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5 Responses

  1. I can see where you are coming from, but I’d like to observe that Paul ≠ the Gospels. Shoghi Effendi is talking about how Jesus addressed those who listened, not how Paul later addressed early Christians.

    I think the view that Jesus emphasized individual salvation is not too far off. For example, in Luke 12:

    51
    Do you think that I have come to establish peace on the earth? No, I tell you, but rather division.
    52
    From now on a household of five will be divided, three against two and two against three;

    This is not to say that there was not a “universal salvation” aspect to Jesus, just that it was not emphasized.

  2. Hi Dan, thanks for your comment.

    As I said in the post, this will be a series looking at passages from throughout the Bible. My beginning at Ephesians was more or less random.

    The fact that Jesus talked about individuals being saved is not the point. (After all, so did Baha’u’llah.) I’m taking issue with the claim that Jesus only talked about individual salvation, that he addressed people only as individuals and not as a larger body.

    That the saved (or chosen, or elect) constitute a collective body is a theme that runs through the entire Bible. That this collective body is meant to include all of humanity (even though many people choose against it) is another general theme.

    It would be artificial of me to restrict my comments to the four Gospels, because they don’t exist in a vacuum. They are part of the larger scriptural canon, the different parts of which constantly allude to each other. The Gospels and the Pauline letters were written by the same early Christian community at around the same time, and I believe they were inspired by the same Holy Spirit. When Shoghi Effendi and modern-day Baha’is wrench the Gospels out of that context, they are imposing a perspective alien to the Christian tradition.

    This is not a perfect analogy, but imagine if someone argued that because Baha’u’llah never said anything about NSAs, he had never meant for there to be any. Or because he never said anything about Krishna, that Krishna was not really a Manifestation.

    In future posts I will bring in passages from the Gospels, as well as passages from the Old Testament and other parts of the New Testament. If Baha’is think that these other passages are less relevant to understanding Christ’s revelation, then the burden of proof is with them to explain why we Christians are wrong.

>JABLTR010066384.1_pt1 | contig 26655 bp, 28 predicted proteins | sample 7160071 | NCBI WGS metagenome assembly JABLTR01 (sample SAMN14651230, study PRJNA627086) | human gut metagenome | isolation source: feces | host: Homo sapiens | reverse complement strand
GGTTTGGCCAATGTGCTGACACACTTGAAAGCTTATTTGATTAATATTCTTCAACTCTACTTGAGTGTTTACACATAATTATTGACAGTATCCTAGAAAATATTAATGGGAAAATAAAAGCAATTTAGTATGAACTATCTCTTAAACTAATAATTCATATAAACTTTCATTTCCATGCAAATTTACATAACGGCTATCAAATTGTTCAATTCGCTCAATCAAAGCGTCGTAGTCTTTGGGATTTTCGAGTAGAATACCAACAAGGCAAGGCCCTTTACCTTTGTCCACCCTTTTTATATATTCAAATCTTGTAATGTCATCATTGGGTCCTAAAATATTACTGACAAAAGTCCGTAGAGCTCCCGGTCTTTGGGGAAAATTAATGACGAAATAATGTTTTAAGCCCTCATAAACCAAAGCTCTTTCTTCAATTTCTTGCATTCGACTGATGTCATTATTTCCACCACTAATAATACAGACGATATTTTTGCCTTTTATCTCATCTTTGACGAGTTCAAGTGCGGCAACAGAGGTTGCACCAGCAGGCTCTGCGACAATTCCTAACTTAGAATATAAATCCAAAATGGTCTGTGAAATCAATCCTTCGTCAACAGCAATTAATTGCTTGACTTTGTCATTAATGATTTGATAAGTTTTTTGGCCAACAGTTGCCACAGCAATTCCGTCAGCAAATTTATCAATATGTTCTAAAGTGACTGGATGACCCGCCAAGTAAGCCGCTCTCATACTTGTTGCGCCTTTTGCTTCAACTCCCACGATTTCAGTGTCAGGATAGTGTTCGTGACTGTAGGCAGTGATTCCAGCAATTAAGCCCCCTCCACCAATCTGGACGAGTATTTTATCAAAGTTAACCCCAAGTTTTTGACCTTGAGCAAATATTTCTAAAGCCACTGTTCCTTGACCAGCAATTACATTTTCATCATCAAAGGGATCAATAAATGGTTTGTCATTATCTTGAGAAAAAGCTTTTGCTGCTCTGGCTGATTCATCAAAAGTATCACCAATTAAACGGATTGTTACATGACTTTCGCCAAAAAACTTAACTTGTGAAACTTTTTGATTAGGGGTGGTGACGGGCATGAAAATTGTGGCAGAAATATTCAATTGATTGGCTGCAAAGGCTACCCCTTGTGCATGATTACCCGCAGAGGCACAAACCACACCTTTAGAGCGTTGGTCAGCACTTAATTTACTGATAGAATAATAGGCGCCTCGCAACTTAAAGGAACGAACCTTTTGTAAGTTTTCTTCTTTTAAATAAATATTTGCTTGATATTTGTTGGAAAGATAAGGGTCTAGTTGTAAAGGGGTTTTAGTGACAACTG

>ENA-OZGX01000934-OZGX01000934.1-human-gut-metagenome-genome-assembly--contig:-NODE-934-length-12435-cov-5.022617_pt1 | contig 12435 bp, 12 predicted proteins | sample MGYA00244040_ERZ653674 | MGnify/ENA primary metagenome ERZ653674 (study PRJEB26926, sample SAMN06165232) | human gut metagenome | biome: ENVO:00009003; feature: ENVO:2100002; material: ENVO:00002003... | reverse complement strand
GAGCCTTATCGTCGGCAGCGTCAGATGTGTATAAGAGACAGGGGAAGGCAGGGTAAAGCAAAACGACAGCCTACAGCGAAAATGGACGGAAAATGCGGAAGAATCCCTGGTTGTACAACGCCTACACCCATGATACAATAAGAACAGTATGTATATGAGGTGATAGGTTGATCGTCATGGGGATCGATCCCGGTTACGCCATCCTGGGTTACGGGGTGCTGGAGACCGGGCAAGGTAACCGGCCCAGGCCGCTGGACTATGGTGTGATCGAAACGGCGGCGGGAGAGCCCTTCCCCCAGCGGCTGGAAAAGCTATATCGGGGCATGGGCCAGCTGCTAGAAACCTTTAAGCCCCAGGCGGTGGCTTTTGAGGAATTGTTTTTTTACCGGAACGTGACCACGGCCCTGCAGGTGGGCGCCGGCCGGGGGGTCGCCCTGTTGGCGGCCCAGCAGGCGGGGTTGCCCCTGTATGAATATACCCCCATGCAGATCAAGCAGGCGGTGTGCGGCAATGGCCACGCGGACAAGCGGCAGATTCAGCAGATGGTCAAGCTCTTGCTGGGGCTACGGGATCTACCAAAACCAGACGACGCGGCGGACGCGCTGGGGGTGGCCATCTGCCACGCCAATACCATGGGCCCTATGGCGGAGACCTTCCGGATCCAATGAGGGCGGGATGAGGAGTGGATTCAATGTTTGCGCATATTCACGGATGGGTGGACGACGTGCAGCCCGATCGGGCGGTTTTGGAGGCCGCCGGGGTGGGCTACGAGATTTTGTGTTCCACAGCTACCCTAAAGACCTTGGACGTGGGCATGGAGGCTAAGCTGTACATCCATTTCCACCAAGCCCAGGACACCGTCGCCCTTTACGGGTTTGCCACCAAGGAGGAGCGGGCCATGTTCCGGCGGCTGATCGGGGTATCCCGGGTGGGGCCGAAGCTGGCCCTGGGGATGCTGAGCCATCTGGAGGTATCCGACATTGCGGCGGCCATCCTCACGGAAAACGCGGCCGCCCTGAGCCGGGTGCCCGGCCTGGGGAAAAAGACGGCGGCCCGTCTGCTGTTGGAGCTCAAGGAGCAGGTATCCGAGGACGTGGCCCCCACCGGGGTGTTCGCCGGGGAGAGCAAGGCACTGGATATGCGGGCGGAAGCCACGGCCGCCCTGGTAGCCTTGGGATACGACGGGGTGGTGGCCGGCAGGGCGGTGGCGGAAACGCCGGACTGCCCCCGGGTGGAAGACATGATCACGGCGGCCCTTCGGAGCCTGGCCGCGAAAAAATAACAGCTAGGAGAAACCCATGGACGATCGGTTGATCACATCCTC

3. I am an ex-Baha’i who is now Eastern Orthodox. I agree with you that Baha’is have the idea that salvation in Christian terms is about the individual. Perhaps this is because Baha’is, at least in the US, tend to equate Christianity with Protestantism. Evangelicals are an important constituency worldwide, but they are not the only constituency. The Catholic-Orthodox understanding of salvation has a profound cosmic dimension. Christ is much more than just ‘my personal Saviour’.

    I have only just discovered your blog and am enjoying it very much. It’s great to see someone discussing Baha’i from a perspective other than sola scriptura. Although, with Francis Beckwith having swum the Tiber, we might yet have the best of both worlds!

  4. I agree with you that Baha’is have the idea that salvation in Christian terms is about the individual. Perhaps this is because Baha’is, at least in the US, tend to equate Christianity with Protestantism.

    That’s true. I suspect there’s another dimension. Much of the Central Figures’ and Shoghi Effendi’s exposure to Christianity probably came in the form of Protestant missionaries, both in terms of personal contacts and literature. Furthermore, if I recall correctly, Shoghi Effendi went to a Presbyterian college in Beirut (which later became AUB) and then went to Oxford, which was Protestant at the time, though since then it has become predominantly atheist.